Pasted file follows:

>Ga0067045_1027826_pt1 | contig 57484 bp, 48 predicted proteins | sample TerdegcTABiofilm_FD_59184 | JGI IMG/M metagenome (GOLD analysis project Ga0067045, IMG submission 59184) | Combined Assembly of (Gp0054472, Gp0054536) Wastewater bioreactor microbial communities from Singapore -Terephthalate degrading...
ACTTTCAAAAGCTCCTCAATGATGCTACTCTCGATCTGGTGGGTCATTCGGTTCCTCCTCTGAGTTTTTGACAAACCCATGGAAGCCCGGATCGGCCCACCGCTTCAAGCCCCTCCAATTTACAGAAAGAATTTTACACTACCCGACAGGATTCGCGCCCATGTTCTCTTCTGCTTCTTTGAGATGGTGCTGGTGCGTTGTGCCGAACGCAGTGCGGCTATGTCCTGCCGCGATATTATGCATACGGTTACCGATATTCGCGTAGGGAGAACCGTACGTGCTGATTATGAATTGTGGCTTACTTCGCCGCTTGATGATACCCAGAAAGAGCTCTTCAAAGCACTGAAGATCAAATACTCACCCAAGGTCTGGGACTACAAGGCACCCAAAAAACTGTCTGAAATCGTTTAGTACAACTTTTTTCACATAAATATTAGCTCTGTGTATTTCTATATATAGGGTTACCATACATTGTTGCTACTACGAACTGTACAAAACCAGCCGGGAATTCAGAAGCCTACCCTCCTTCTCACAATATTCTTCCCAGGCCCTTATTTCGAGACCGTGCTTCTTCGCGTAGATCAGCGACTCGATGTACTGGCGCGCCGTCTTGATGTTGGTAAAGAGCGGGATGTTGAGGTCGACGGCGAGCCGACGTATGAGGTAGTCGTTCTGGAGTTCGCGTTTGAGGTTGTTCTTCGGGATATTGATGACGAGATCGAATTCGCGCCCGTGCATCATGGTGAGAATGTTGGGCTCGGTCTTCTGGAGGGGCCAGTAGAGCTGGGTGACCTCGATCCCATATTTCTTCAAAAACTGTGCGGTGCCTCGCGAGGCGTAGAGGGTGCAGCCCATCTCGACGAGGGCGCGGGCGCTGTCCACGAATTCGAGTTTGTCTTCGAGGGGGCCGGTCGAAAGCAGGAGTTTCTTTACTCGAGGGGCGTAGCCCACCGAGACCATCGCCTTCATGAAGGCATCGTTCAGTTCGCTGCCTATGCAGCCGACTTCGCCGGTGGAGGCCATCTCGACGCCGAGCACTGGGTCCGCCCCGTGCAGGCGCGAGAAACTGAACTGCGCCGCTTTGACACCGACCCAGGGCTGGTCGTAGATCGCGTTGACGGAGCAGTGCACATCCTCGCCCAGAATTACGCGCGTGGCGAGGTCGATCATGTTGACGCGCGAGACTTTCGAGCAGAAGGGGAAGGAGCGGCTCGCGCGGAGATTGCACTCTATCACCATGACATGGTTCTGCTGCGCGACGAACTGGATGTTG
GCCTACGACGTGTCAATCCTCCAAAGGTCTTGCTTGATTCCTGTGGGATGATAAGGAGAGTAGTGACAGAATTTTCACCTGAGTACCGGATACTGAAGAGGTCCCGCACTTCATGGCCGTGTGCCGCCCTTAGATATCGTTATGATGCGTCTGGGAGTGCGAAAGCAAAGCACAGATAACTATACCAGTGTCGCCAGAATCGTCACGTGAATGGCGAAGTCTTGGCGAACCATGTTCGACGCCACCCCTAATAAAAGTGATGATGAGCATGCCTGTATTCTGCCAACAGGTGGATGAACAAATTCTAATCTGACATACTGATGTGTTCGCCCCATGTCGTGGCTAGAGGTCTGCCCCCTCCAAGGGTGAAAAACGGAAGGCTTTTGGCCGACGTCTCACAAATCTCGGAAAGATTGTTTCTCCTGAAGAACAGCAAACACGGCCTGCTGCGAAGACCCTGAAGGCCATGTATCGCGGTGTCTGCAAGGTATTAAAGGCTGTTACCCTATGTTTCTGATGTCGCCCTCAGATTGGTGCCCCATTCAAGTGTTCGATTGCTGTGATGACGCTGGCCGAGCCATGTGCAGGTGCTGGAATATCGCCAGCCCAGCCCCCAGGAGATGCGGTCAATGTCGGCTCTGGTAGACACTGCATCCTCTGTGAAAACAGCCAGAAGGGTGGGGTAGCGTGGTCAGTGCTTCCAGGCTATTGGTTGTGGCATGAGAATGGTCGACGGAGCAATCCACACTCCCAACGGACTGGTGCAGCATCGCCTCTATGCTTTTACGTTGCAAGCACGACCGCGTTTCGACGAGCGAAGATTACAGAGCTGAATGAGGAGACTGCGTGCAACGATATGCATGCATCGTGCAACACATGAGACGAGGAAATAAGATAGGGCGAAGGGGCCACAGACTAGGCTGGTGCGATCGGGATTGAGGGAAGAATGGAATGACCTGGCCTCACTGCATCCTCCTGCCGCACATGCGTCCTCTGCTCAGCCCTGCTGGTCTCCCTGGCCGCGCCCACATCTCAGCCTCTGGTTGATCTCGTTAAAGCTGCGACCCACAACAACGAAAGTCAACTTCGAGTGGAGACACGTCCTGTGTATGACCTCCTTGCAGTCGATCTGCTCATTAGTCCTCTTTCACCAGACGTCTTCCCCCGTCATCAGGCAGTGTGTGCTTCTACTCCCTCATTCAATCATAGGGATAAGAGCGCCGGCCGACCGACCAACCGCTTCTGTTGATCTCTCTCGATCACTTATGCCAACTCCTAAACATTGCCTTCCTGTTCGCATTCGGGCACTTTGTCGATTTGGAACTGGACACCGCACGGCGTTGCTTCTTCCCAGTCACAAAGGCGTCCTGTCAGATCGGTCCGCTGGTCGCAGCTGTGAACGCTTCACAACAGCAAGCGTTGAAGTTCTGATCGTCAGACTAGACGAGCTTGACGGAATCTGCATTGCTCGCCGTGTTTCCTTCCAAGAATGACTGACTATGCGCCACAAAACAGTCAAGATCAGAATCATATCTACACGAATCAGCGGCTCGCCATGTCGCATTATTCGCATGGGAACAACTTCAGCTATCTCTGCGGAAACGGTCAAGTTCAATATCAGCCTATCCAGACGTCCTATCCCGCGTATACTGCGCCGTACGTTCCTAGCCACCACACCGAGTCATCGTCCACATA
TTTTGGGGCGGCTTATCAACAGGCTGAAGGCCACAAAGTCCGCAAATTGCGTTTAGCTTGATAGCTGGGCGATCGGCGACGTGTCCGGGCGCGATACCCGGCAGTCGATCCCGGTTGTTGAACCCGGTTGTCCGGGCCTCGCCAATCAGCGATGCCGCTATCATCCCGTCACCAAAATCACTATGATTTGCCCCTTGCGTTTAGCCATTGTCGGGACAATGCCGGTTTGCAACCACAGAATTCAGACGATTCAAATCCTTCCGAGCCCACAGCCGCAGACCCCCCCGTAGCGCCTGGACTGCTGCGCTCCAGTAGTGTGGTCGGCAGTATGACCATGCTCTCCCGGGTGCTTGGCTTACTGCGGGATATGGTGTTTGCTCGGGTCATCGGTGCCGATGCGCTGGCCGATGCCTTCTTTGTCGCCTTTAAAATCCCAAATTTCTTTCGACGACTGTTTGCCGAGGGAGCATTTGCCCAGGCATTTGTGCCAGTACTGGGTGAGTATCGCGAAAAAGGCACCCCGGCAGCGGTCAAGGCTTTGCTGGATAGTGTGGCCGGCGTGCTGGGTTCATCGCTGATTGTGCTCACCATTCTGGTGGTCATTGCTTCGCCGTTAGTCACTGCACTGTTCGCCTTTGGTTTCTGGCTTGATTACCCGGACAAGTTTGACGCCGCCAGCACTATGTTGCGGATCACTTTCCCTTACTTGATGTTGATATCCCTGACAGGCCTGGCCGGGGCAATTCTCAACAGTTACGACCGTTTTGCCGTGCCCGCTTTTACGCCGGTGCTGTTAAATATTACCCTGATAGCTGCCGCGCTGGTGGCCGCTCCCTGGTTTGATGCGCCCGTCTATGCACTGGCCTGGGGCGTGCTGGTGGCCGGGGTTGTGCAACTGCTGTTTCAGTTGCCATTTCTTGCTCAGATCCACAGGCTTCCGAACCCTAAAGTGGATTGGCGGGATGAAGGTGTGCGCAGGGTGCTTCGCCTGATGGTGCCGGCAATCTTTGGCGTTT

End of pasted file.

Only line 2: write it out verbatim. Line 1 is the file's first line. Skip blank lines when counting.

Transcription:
ACTTTCAAAAGCTCCTCAATGATGCTACTCTCGATCTGGTGGGTCATTCGGTTCCTCCTCTGAGTTTTTGACAAACCCATGGAAGCCCGGATCGGCCCACCGCTTCAAGCCCCTCCAATTTACAGAAAGAATTTTACACTACCCGACAGGATTCGCGCCCATGTTCTCTTCTGCTTCTTTGAGATGGTGCTGGTGCGTTGTGCCGAACGCAGTGCGGCTATGTCCTGCCGCGATATTATGCATACGGTTACCGATATTCGCGTAGGGAGAACCGTACGTGCTGATTATGAATTGTGGCTTACTTCGCCGCTTGATGATACCCAGAAAGAGCTCTTCAAAGCACTGAAGATCAAATACTCACCCAAGGTCTGGGACTACAAGGCACCCAAAAAACTGTCTGAAATCGTTTAGTACAACTTTTTTCACATAAATATTAGCTCTGTGTATTTCTATATATAGGGTTACCATACATTGTTGCTACTACGAACTGTACAAAACCAGCCGGGAATTCAGAAGCCTACCCTCCTTCTCACAATATTCTTCCCAGGCCCTTATTTCGAGACCGTGCTTCTTCGCGTAGATCAGCGACTCGATGTACTGGCGCGCCGTCTTGATGTTGGTAAAGAGCGGGATGTTGAGGTCGACGGCGAGCCGACGTATGAGGTAGTCGTTCTGGAGTTCGCGTTTGAGGTTGTTCTTCGGGATATTGATGACGAGATCGAATTCGCGCCCGTGCATCATGGTGAGAATGTTGGGCTCGGTCTTCTGGAGGGGCCAGTAGAGCTGGGTGACCTCGATCCCATATTTCTTCAAAAACTGTGCGGTGCCTCGCGAGGCGTAGAGGGTGCAGCCCATCTCGACGAGGGCGCGGGCGCTGTCCACGAATTCGAGTTTGTCTTCGAGGGGGCCGGTCGAAAGCAGGAGTTTCTTTACTCGAGGGGCGTAGCCCACCGAGACCATCGCCTTCATGAAGGCATCGTTCAGTTCGCTGCCTATGCAGCCGACTTCGCCGGTGGAGGCCATCTCGACGCCGAGCACTGGGTCCGCCCCGTGCAGGCGCGAGAAACTGAACTGCGCCGCTTTGACACCGACCCAGGGCTGGTCGTAGATCGCGTTGACGGAGCAGTGCACATCCTCGCCCAGAATTACGCGCGTGGCGAGGTCGATCATGTTGACGCGCGAGACTTTCGAGCAGAAGGGGAAGGAGCGGCTCGCGCGGAGATTGCACTCTATCACCATGACATGGTTCTGCTGCGCGACGAACTGGATGTTG